Is design reuse is a sign of our failure ?

Adam L. Beberg
Tue, 28 Aug 2001 03:57:50 -0700 (PDT)

On Mon, 27 Aug 2001, Russell Turpin wrote:

> I must confess that each and every time I reuse a common design, I feel
> as if that is a sign of our profession's failure. Unlike wood, cable,
> and flesh, software is subject -- already! -- to complete manipulation
> by other software. At the very least, shouldn't we be able to point to
> the design we select, point to where it needs to be applied, and say
> "*that* design, *there*," without ever having to write i++?? Writing
> code that implements a design the n-th time is downright tedious, though
> it does seem that the language changes every few years.

No no no, that's the POINT!

It is that tedious BS that keeps coders working their day job.

You don't really think there would be work for more then say 30 coders if
they were actually expected to do something NEW do you? (10 at Apple to
invent it, 10 at MS to copy them, 10 open source guys to copy MS/Apple)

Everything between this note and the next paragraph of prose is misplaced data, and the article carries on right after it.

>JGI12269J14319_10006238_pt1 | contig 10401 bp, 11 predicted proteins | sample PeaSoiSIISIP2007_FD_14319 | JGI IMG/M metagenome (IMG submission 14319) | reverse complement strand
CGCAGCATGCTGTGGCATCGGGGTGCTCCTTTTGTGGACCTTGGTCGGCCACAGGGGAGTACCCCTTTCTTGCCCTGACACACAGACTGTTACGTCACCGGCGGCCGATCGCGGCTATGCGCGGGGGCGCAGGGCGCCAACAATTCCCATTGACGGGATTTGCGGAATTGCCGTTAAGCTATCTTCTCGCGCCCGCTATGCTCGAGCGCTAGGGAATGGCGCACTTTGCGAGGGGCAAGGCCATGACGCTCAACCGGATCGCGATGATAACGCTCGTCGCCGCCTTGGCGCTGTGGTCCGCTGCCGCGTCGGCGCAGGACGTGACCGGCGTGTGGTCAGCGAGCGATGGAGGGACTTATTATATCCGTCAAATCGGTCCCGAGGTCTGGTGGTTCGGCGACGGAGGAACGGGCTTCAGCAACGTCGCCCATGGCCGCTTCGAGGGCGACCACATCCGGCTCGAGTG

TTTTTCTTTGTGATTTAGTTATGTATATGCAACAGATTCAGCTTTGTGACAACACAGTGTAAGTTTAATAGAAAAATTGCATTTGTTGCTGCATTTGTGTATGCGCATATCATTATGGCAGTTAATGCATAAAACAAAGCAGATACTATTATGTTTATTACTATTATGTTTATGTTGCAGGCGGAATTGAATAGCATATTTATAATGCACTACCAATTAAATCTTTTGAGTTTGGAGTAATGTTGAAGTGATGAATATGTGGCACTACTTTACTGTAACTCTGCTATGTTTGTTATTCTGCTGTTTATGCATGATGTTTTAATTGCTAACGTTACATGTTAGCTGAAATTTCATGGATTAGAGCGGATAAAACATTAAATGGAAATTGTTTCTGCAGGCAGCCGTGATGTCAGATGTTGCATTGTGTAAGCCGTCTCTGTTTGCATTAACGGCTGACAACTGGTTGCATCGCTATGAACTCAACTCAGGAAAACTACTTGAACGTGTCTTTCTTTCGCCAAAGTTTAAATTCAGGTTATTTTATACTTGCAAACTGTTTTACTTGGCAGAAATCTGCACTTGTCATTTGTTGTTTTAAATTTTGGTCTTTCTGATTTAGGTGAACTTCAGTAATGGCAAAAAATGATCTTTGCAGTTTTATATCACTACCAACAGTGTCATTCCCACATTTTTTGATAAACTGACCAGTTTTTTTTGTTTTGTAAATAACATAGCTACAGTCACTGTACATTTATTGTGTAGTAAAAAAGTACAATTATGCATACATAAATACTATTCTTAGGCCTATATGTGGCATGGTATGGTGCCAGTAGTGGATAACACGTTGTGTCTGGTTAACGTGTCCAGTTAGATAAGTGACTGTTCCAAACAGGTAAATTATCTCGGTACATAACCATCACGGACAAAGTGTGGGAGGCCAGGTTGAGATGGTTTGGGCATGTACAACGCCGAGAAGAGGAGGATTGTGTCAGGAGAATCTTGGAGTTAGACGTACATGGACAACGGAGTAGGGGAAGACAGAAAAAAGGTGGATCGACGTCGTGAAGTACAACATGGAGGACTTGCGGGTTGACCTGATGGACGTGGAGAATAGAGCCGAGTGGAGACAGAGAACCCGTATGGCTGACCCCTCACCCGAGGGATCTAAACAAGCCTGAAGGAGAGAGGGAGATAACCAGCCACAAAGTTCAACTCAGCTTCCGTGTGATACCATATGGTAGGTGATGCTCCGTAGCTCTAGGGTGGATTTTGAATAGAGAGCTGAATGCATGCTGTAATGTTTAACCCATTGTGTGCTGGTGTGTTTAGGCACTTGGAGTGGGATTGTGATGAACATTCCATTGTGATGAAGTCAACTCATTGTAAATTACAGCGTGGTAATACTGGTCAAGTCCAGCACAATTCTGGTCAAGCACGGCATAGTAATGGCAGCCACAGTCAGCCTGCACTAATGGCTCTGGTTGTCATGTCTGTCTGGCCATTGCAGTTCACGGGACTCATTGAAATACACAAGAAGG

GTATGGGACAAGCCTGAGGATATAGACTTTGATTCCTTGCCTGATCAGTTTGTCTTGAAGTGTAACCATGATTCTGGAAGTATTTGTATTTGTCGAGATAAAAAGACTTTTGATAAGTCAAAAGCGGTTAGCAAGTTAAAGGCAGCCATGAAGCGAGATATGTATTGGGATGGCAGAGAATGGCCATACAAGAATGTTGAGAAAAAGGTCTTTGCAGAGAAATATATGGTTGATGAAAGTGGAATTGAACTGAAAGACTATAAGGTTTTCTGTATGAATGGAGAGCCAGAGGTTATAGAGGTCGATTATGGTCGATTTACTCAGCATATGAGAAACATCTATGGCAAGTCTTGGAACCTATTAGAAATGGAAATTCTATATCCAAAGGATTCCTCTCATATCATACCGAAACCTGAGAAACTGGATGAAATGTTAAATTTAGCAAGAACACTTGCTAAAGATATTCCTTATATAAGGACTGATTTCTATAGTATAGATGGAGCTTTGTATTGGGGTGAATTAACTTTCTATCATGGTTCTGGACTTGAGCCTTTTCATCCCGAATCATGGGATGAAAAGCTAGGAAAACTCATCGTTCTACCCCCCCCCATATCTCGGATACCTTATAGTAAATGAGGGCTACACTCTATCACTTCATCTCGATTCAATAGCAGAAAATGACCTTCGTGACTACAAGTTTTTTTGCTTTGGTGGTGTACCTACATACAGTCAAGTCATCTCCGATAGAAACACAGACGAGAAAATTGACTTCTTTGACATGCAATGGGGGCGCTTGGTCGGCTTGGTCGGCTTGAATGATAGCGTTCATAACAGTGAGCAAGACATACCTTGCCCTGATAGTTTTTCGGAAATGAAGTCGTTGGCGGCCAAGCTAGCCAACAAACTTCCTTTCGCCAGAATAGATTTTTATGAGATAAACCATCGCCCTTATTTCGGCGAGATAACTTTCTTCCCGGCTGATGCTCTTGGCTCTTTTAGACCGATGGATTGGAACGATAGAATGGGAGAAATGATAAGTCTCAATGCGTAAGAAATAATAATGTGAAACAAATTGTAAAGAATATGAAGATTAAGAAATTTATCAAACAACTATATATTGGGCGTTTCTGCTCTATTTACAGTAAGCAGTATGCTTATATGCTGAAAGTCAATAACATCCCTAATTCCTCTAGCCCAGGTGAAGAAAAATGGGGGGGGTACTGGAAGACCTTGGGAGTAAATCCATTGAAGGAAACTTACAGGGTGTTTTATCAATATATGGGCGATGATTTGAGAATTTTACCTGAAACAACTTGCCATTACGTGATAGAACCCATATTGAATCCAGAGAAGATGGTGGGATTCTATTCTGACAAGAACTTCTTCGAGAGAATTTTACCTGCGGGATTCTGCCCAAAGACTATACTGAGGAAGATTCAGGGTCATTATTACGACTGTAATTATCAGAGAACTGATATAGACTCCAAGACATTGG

Coding isnt a field like the rest you list where someone has to physicly do
something. Once someone writes the script, noone ever has to do anything
again. So instead, we keep rewriting the script over and over.

My n-2 day job I had figured out in 2 days, we had meetings for the other
few months I was there, about adding features we never implemented anyway,
and then they cancelled the project 2 weeks after I left. I remember alot of
waiting 2 months for the Java team of like 20 people to implement something
that was about 10 lines of PHP.

At my n-1 day job, as far as I can tell, we were adding one feature to an
internal tool by rewriting the whole thing, but with all the meetings, I
dont even know what we were doing.

So shut up about reuse already. Do you want to destroy the whole programming
field or something? My god, if management ever figured this out... glad they
are too busy in meetings.

BTW, too much code is now in Java or Perl, what's next? XML and friends
show real promise for years and years of surfing the web.. er day jobs.

- Adam L. "Duncan" Beberg